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Cauliflower Soup

March 15, 2010

The Omnivore: I would order this in a restaurant.

Branny: No you wouldn’t

The Omnivore: Yes I would.

Branny: NO with emphasis You wouldn’t.

The Omnivore gives a ‘what the hell? why are you being difficult look when I’m simply trying to compliment your cooking

Branny: When was the last time you saw Cauliflower Soup on a restaurant menu?  Or even saw cauliflower in a restaurant?

The Omnivore concedes

Branny: But in my cafe this is the soup I’ll be known for.  People will say, “Just try the cauliflower soup.  I promise you won’t regret it.  I go there just for the cauliflower soup.  It really is *just perfect*.”

The Omnivore: Yeah and people will drive from miles around just to eat your soup.  You won’t even need a soup of the day because everyone will want to eat this soup everyday.

There.  I admit it.  Sometimes the Omnivore and I play In Branny’s Cafe. I don’t actually have a cafe.  I don’t actually plan to have a cafe.  But, well, we’ve basically got all the decor picked out and the menu set in stone.  We’re cool like that.

One Year Ago: Flatbread

Cauliflower Soup (6 servings, inspired by Pioneer Woman)
4 cups broth
1 cup whole milk
2 T flour
1/2 cup sour cream (reduced fat)
2 carrots, diced
2 celery, sliced
1 onion, diced
1 head cauliflower, chopped into florets
1 T dried basil
2 T snipped fresh parsley
1 tsp salt

In a lightly oiled dutch oven, cook onions 3-4 minutes.  Do not brown.  Just sweat.  Add carrots and celery and continue the sweating process for 3-4 minutes.  Stir in dried basil and 1 tsp salt.  Add cauliflower florets and cook on low heat, level 2 or 3, with the lid on, for 15 minutes.  Pour in broth and bring to a simmer.  Whisk 2 T flour into warmed milk.  Add to soup.  Stir to combine.  Just before serving, stir in sour cream.  Sprinkle with fresh parsley and pepper, if desired.

The Omnivore suggested adding bacon.  Then he took that back.  Apparently the soup is perfect as it is.

6 bowl-sized servings
Calories 128
Total Fat 5.3 g
Cholesterol 17.4 mg
Total Carbohydrate 16.1 g
Dietary Fiber 4.6 g
Sugars 4.3 g
Protein 6.2 g

Can you use lowfat milk?  Probably.  I used whole because that’s what we keep in the house (the Omnivore and his whole milk habit…don’t get me started).  Would I ever use skim?  Probably not.  At only 130 cal a bowl, the whole milk isn’t so bad.  If, however, you only keep lower fat  milk in the house, the substitution will probably be fine.  But I’ll stick to whole.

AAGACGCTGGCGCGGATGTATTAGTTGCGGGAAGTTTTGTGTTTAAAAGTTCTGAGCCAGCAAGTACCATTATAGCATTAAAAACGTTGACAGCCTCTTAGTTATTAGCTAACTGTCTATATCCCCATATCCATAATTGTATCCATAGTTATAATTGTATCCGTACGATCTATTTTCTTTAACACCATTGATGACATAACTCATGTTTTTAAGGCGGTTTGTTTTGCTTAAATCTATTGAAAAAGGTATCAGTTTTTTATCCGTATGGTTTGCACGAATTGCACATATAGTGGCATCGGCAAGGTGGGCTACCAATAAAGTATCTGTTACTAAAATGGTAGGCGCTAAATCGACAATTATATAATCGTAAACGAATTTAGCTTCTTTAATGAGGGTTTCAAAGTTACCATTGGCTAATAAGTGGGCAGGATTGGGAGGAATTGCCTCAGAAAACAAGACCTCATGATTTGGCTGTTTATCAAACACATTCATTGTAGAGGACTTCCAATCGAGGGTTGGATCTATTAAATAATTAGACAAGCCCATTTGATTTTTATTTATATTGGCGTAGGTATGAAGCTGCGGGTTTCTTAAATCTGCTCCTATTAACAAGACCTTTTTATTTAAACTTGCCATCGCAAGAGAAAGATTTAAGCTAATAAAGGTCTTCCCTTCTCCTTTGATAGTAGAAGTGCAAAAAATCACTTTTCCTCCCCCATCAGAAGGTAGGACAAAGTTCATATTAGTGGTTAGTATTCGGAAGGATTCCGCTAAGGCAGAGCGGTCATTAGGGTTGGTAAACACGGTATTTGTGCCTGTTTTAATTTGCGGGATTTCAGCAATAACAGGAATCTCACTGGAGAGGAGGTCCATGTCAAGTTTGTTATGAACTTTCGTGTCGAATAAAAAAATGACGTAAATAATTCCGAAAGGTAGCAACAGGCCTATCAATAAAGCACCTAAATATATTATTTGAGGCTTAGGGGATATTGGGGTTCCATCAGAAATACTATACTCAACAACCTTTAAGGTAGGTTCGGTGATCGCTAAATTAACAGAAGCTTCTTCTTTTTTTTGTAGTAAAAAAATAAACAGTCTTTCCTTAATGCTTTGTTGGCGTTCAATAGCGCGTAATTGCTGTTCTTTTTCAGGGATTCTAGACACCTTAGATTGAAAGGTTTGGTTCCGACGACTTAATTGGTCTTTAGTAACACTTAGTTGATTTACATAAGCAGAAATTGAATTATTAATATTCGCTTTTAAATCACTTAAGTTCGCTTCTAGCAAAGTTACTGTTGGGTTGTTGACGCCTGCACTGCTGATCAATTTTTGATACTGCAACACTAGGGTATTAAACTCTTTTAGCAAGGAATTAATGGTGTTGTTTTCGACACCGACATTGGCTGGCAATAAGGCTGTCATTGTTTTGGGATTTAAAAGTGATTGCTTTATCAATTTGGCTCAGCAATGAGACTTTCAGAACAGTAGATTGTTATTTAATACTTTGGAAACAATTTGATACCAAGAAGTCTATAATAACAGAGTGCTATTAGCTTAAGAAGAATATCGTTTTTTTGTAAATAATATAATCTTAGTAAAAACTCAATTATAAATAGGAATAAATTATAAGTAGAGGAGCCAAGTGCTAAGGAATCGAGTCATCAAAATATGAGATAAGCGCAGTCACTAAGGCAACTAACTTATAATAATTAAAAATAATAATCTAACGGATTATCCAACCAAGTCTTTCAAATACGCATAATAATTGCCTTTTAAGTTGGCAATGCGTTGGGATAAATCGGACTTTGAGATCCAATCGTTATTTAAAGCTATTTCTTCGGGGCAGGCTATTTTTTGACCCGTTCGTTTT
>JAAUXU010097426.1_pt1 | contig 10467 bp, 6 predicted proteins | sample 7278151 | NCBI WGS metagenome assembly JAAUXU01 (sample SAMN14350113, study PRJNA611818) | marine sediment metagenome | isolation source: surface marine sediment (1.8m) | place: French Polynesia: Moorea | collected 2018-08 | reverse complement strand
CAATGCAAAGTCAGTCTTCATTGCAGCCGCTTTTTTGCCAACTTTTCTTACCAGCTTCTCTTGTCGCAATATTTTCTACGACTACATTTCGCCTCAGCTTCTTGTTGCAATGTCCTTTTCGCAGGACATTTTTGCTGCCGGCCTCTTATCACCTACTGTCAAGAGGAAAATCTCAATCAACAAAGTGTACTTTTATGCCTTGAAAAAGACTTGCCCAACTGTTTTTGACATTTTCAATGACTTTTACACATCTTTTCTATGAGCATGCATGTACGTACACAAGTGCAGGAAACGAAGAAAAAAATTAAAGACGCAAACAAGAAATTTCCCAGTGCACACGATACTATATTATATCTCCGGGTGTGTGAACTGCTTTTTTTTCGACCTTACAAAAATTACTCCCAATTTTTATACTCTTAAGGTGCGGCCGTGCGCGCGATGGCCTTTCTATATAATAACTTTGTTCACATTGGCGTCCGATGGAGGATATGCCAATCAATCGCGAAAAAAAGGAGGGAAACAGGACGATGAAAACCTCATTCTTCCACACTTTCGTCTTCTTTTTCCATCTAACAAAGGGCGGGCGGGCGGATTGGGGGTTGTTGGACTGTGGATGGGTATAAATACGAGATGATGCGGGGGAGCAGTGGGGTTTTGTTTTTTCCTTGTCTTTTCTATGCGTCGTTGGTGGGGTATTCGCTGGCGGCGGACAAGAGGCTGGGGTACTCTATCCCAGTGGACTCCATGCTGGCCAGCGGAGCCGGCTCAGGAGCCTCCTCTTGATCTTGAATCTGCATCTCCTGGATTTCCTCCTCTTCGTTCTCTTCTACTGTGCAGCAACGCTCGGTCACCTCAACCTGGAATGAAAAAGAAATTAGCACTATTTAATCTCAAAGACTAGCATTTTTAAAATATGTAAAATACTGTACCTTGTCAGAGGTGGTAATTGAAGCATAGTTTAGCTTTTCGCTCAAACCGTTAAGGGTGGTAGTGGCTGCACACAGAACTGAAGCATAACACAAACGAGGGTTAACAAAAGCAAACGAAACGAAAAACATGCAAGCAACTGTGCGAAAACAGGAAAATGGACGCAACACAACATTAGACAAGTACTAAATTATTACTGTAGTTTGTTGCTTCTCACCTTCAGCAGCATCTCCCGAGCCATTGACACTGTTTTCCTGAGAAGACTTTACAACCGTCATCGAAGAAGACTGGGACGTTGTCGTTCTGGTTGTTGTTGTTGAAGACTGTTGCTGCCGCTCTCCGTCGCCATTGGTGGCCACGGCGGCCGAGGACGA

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7 Comments leave one →
  1. jen permalink
    March 16, 2010 9:36 am

    This looks delicious! I LOVE cauliflower, so I am excited to try your version of this. Pioneer Woman’s recipe inspired me to create my own cauliflower soup, but it looks totally different from this one (pureeing is involved 🙂 )

  2. April 28, 2010 9:10 pm

    Not to be crazy, but…what do you think about using plain yogurt instead of sour cream? I’m not a fan of lowfat sour cream, but I like that tangy flavor. I think I might try it as a garnish instead of actually serving it in to the pot.

    I just tried a different cauliflower soup recipe, and it was fine, but didn’t knock my socks off. It got me thinking about this one.

  3. brannyboilsover permalink*
    April 28, 2010 9:47 pm

    Bridget, I would definitely try it with plain yogurt, even as more than just a garnish. I hope you didn’t waste your saffron with your other recipe!

  4. April 29, 2010 1:46 pm

    I guess it won’t be a waste if it got me excited about other cauliflower soup recipes, right? 🙂 Actually, I used the tiniest pinch and couldn’t even taste it – probably one of the problems with the soup – so I have plenty left. Well, “plenty” as far as saffron goes.

  5. January 3, 2011 10:36 am

    This is on the dinner menu for this week! Can’t wait to see how my husband reacts. I think he’ll like it if I don’t tell him ahead of time that it’s cauliflower soup! 🙂

Trackbacks

  1. Peanut Butter Runner » Blog Archive » Writing It Down
  2. Peanut Butter Runner » Blog Archive » Day One – DONE!

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